The Reality of Loneliness in Ministry

I knew how taxing the ministry was going to be. But no one told me how being in leadership meant going through loneliness.

A recent study has revealed that among Protestant Pastors one of the greatest needs is discouragement and depression. The stress of ministry so often leads to loneliness in a lack of friendship with others.

This is understandable, as I serve as a Senior Pastor myself. So much of the training pastors receive in seminary is how to lead through theological doctrinal differences and correct those thoughts.

However, the reality is that over 19,000 congregations experience conflict every year. Out of that only, 2% involve doctrinal issues; the other 98% is interpersonal in nature.

A survey of 506 pastors revealed 95% experience conflict, sadly only 16% reported reconciliation as a positive outcome. 4 in 10 left their position, 38% of members left their church.

I knew ministry will be tough, but there are no words to describe the piercing wound a pastor experience when church members share that they are leaving the church. Even further, nobody ever told me how painful it is where people whom you trust turn around and betray your friendship.

Ultimately, out of all the surveys, the leading causes (85%) of church conflict is a matter of, “control issue”

As a result? There are two responses.

  1. Escape route: live in denial by avoiding the problems that exist. This often happens when people leave the church, quit their job, or get a divorce.
  2. Attack route: begin to use intimidation tactics by gossiping and slandering others. At times this will manifest by getting a band of people to fire the pastor at business meetings.

Both are ungodly ways to deal with conflict. If not dealt with properly, this damages the relationship detrimentally and destroys the Christian witness amongst the community.

As a result? Leaders avoid conflict and overlook an offense which often leads to loneliness. Church conflict is inevitable. Therefore, conflict is not the problem but avoiding conflict resolution is.

Ministry leaders are in doubt and feel as though they are alone in isolation and separation from people. The weight of ministry secludes the leader from others and goes through the dark road of loneliness. The higher one climbs up the ladder of ministry, information is confined and trusted not able to share or disclose in confidentiality.

The truth of the hard lesson in leadership is dealing with loneliness.


Spurgeon Fought Against Discouragement and Depression in Loneliness 

Charles Spurgeon is considered perhaps one of the greatest preachers in the history of all Christianity.

While other pastors were preaching how to be good Christians, Spurgeon countered by simply preaching and behold Christ’s glory and to be saved.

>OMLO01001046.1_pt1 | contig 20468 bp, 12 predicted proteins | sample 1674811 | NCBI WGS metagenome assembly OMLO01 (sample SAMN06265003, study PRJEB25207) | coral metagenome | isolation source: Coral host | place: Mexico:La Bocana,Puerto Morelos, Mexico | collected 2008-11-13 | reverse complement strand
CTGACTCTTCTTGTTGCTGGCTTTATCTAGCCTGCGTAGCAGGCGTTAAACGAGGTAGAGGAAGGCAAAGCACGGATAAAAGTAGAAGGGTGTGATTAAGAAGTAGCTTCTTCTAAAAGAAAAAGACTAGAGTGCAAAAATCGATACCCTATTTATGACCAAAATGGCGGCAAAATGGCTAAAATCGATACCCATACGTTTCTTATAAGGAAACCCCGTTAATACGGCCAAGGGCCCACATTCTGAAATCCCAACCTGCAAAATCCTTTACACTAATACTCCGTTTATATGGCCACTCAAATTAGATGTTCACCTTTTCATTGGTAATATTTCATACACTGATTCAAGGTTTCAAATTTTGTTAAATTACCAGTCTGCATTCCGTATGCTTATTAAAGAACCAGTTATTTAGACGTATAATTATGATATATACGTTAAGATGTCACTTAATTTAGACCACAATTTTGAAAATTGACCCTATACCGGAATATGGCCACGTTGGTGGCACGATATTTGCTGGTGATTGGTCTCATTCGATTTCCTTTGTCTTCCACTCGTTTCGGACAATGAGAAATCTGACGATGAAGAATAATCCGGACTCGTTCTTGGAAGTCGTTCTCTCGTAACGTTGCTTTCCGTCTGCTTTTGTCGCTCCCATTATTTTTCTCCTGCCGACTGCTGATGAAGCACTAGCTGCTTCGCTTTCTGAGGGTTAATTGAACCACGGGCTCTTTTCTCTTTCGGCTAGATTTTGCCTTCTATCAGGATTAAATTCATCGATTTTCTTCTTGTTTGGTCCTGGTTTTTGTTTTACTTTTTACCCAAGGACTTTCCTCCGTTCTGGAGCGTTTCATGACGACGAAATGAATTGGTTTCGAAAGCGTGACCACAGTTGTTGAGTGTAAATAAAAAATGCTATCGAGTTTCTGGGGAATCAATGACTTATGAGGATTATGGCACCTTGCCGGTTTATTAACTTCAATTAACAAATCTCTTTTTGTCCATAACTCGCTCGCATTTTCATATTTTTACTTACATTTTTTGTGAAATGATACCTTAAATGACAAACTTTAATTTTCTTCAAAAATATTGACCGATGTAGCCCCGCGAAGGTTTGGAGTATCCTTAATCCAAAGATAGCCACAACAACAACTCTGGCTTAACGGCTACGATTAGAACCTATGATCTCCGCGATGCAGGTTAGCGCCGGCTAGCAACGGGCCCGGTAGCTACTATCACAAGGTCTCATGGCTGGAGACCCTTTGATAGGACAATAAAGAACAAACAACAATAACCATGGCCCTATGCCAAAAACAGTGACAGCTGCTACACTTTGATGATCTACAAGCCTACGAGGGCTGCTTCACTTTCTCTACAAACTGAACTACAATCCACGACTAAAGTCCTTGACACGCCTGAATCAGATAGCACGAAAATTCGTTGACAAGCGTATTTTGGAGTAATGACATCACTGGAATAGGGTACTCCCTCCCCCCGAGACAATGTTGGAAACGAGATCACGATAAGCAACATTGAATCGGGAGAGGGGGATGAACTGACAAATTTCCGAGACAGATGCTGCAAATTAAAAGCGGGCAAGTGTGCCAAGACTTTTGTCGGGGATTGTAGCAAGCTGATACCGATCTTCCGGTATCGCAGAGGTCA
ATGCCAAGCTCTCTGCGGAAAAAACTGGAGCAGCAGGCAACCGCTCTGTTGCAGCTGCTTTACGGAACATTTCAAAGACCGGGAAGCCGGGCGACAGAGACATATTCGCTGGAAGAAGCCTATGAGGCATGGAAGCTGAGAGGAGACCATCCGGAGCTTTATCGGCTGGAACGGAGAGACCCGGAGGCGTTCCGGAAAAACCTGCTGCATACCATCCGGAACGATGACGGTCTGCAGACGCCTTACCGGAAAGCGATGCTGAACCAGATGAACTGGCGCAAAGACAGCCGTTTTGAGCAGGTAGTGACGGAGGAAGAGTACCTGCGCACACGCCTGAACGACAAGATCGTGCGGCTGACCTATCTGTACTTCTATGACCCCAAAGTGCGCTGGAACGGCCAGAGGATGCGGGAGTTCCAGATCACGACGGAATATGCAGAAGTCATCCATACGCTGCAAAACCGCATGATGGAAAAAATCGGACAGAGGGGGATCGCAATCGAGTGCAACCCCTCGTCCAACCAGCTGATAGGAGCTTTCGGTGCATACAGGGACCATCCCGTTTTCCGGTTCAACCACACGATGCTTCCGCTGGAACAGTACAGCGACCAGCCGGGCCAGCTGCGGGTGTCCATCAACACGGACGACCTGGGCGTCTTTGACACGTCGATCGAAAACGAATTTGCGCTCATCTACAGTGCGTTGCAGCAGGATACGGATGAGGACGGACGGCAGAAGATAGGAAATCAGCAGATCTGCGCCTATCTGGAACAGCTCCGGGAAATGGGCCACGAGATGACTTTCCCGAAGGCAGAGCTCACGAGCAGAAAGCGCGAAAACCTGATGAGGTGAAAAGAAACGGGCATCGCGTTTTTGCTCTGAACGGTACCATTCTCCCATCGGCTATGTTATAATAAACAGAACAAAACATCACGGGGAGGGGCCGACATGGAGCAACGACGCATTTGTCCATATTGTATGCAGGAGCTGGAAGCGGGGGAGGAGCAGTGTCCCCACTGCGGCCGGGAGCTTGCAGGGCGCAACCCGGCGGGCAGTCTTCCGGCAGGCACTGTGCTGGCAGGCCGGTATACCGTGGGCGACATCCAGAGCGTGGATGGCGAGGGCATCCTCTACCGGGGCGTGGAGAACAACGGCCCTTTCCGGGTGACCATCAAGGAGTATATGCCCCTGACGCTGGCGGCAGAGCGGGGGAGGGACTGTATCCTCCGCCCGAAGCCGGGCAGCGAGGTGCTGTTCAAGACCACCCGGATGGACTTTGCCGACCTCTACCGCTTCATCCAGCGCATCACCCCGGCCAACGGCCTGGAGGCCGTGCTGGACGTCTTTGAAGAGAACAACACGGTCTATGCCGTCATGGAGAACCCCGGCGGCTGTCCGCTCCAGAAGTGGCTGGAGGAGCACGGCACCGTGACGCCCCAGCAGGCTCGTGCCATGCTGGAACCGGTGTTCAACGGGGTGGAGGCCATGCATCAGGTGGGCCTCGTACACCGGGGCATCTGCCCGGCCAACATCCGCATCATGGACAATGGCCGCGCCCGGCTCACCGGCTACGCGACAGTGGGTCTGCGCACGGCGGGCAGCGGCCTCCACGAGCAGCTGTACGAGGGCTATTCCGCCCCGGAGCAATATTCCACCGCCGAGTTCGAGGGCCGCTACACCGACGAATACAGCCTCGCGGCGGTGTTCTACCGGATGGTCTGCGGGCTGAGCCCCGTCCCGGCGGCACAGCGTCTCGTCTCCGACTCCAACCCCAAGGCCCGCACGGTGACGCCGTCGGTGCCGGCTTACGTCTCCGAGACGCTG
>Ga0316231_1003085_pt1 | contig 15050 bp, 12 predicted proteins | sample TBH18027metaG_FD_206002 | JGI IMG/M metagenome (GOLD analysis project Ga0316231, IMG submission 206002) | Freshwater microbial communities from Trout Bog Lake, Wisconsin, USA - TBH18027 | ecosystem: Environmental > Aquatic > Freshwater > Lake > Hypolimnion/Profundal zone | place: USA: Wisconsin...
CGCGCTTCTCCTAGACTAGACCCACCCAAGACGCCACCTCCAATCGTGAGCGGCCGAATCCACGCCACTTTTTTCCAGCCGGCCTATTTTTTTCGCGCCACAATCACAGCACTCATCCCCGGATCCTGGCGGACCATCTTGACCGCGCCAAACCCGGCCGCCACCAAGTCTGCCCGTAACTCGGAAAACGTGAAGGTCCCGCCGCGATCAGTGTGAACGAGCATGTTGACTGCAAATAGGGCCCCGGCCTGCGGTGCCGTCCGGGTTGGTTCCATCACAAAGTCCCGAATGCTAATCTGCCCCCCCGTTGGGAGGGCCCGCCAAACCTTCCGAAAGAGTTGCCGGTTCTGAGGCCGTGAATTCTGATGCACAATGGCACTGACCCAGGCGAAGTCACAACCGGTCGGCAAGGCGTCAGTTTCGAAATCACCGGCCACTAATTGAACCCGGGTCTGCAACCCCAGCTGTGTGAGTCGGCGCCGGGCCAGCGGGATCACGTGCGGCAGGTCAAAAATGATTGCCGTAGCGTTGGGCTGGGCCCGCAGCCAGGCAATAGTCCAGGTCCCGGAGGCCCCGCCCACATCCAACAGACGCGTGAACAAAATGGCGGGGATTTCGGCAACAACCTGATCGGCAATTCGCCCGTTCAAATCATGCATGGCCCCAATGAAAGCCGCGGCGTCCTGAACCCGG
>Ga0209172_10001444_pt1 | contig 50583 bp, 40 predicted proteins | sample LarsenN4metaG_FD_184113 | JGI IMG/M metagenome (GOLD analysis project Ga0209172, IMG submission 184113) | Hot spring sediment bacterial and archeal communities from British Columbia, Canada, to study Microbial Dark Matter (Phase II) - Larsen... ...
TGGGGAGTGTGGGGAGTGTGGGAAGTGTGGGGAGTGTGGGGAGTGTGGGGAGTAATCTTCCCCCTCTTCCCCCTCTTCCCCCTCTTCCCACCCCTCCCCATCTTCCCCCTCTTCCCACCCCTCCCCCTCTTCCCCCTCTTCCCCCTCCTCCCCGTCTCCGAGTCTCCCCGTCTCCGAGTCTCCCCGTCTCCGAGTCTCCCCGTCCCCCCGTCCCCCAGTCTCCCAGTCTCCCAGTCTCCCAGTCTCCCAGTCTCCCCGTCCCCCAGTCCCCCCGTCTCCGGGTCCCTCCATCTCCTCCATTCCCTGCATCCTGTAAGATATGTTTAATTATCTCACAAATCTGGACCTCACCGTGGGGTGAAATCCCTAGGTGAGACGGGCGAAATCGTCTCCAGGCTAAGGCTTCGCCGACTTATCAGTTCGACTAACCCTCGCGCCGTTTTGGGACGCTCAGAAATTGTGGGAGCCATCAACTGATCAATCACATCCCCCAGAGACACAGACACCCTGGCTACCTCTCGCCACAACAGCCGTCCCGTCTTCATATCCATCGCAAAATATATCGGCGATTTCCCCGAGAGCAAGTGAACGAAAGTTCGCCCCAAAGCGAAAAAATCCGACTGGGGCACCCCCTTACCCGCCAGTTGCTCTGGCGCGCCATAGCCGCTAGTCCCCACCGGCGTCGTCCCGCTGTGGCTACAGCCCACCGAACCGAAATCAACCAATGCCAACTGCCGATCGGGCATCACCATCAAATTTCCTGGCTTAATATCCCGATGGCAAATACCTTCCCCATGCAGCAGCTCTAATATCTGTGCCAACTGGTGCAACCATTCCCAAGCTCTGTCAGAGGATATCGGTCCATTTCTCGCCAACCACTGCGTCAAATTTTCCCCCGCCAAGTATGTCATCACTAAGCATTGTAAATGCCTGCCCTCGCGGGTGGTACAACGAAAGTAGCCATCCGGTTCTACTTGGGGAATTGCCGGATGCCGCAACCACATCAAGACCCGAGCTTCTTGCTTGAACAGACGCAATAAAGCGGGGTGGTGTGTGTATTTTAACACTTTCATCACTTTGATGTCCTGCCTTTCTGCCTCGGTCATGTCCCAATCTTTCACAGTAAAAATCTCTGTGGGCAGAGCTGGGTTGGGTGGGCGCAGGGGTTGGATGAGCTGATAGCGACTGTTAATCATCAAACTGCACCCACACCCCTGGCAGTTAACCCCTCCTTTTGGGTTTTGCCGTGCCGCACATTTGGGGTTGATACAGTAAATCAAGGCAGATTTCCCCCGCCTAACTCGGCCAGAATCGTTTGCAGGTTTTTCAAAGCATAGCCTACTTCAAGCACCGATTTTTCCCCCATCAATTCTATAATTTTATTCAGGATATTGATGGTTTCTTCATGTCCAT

Through joy and sorrow, Spurgeon felt the weight of ministry and at times would even collapse in so much discouragement people needed to escort him out to be rested and restored. He would at times become very depressed and at times he could hardly do anything, to the point he couldn’t even read the Bible.

Spurgeon would drown himself in tears and people feared he would never preach again as he blamed himself for feeling the responsibility of ministry weighed him down.

The reality of discouragement did not get better for both him and his wife. Both of their health began to fail to the point in 1869, Spurgeon felt such terrible pain that he thought a cobra had bitten him (gout). Spurgeon dealt with many other illnesses that drew him into a greater depression that he had to take frequent vacations away in France.

Spurgeon was hated for his biblical convictional voice that he was disdained by the Americans and was not invited back to speak in the country. Spurgeon fought against the false teachings at the brink of neo-orthodoxy that denied the inerrancy of Scripture as the Bible was no longer inspired by God. This period was called, “The Down-Grade Controversy” in which Spurgeon was forced to resign from the network of other pastors from the Baptist Union, including his students from his Pastor’s College who turned against him.

During a busy schedule, the stress of ministry, the loneliness that taunted him, Spurgeon as much tried to find rest at his home. He had to let go of many of his duties and Susie (his wife) became the anchor in prayer as he faced the reality of loneliness in ministry.


6 Lessons Learned Through the Reality of Loneliness 

As Christians, we should not be surprised by all the difficulties that we face with people that can lead to loneliness. Scripture clearly states this is a war that wages within.


“What causes quarrels and what causes fights among you? Is it not this, that your passions are at war within you? You desire and do not have, so you murder. You covet and cannot obtain, so you fight and quarrel. You do not have, because you do not ask. You ask and do not receive, because you ask wrongly, to spend it on your passions.” (James 4:1-3).